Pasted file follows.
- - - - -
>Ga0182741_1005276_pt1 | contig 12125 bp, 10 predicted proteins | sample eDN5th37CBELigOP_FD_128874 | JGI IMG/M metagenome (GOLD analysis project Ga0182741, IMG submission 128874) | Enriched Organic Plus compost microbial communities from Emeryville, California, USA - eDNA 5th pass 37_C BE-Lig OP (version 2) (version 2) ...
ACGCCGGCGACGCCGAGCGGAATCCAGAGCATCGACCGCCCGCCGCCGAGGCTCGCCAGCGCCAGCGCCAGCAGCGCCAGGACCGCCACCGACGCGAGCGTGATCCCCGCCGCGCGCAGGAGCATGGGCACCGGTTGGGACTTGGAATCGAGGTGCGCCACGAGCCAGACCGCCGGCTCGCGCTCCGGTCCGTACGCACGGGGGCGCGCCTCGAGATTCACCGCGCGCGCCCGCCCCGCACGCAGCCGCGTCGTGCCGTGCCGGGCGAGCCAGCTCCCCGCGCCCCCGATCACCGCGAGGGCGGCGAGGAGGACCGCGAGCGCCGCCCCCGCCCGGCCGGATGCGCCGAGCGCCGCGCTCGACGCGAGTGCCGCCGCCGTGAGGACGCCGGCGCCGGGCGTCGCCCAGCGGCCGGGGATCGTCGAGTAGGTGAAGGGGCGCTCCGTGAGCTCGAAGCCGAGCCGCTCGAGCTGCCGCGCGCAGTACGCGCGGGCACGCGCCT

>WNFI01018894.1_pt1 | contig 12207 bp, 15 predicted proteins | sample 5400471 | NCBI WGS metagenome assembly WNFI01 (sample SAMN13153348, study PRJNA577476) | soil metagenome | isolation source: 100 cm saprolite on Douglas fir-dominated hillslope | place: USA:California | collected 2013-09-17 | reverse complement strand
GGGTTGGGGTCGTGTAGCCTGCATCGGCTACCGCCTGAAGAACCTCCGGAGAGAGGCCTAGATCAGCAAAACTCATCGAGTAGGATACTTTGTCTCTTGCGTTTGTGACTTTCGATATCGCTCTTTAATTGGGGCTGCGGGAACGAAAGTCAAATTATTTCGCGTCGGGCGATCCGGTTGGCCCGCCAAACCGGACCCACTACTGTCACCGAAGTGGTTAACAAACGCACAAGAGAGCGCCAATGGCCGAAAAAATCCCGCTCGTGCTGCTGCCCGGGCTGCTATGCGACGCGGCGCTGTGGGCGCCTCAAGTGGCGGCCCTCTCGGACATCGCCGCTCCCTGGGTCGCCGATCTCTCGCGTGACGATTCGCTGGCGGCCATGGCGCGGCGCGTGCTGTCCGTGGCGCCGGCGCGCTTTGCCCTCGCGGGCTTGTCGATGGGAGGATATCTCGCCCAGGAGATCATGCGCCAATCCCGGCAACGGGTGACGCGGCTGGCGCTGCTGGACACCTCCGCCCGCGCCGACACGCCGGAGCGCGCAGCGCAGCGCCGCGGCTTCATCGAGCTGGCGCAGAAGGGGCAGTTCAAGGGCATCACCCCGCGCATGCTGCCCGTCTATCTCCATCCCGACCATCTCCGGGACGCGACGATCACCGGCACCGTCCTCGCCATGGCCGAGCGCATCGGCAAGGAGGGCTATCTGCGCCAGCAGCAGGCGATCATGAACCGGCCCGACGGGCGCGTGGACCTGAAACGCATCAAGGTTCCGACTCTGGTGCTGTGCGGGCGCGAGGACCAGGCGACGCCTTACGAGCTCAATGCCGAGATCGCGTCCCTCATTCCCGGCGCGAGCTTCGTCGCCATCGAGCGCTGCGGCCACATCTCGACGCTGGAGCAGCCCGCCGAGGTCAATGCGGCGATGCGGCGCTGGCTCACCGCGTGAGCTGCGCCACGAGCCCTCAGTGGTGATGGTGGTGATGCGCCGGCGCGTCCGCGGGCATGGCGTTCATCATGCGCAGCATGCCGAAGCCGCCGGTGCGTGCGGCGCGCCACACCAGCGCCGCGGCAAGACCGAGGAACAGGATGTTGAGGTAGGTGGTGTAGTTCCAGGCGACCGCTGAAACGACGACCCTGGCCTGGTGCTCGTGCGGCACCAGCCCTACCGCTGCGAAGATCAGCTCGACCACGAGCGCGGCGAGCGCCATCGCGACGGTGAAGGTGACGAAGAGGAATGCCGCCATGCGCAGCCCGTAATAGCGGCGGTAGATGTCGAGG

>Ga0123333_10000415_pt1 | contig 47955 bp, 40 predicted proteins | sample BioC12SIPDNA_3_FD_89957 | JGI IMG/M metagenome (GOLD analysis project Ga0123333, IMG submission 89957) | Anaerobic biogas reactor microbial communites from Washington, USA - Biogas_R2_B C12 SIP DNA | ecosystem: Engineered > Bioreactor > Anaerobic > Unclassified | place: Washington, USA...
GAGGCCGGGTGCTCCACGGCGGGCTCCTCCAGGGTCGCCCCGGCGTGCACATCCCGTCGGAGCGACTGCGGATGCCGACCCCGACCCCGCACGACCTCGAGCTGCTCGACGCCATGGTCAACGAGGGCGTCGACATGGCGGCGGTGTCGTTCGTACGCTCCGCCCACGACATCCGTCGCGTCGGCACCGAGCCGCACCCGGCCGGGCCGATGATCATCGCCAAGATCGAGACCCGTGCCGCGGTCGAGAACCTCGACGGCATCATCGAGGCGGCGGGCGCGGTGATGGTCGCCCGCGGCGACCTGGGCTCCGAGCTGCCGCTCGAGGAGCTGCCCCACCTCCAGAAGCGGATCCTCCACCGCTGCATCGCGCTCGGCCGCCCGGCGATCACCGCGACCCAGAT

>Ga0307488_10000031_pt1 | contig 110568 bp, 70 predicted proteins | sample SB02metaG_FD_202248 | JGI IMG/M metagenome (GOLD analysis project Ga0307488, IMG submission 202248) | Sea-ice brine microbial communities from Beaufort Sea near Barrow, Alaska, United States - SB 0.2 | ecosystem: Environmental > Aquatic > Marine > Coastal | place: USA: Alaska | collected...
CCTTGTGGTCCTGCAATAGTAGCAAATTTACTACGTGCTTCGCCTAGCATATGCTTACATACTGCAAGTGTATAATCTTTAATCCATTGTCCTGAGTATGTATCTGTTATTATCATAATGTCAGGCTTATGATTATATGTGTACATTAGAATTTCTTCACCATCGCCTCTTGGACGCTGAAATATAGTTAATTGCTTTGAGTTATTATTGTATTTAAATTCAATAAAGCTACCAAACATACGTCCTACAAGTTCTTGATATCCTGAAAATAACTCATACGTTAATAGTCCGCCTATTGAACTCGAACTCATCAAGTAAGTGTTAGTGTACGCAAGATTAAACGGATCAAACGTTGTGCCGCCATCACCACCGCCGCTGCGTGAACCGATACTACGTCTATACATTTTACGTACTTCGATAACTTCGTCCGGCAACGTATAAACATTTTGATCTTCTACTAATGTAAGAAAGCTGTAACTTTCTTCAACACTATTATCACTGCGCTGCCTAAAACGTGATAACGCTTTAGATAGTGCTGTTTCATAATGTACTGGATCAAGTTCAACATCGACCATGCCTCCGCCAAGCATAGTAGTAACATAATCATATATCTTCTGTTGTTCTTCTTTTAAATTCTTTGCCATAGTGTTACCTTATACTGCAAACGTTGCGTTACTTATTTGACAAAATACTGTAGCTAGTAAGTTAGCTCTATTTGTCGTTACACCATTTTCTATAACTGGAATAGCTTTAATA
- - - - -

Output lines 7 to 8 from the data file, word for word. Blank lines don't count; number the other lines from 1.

>Ga0307488_10000031_pt1 | contig 110568 bp, 70 predicted proteins | sample SB02metaG_FD_202248 | JGI IMG/M metagenome (GOLD analysis project Ga0307488, IMG submission 202248) | Sea-ice brine microbial communities from Beaufort Sea near Barrow, Alaska, United States - SB 0.2 | ecosystem: Environmental > Aquatic > Marine > Coastal | place: USA: Alaska | collected...
CCTTGTGGTCCTGCAATAGTAGCAAATTTACTACGTGCTTCGCCTAGCATATGCTTACATACTGCAAGTGTATAATCTTTAATCCATTGTCCTGAGTATGTATCTGTTATTATCATAATGTCAGGCTTATGATTATATGTGTACATTAGAATTTCTTCACCATCGCCTCTTGGACGCTGAAATATAGTTAATTGCTTTGAGTTATTATTGTATTTAAATTCAATAAAGCTACCAAACATACGTCCTACAAGTTCTTGATATCCTGAAAATAACTCATACGTTAATAGTCCGCCTATTGAACTCGAACTCATCAAGTAAGTGTTAGTGTACGCAAGATTAAACGGATCAAACGTTGTGCCGCCATCACCACCGCCGCTGCGTGAACCGATACTACGTCTATACATTTTACGTACTTCGATAACTTCGTCCGGCAACGTATAAACATTTTGATCTTCTACTAATGTAAGAAAGCTGTAACTTTCTTCAACACTATTATCACTGCGCTGCCTAAAACGTGATAACGCTTTAGATAGTGCTGTTTCATAATGTACTGGATCAAGTTCAACATCGACCATGCCTCCGCCAAGCATAGTAGTAACATAATCATATATCTTCTGTTGTTCTTCTTTTAAATTCTTTGCCATAGTGTTACCTTATACTGCAAACGTTGCGTTACTTATTTGACAAAATACTGTAGCTAGTAAGTTAGCTCTATTTGTCGTTACACCATTTTCTATAACTGGAATAGCTTTAATA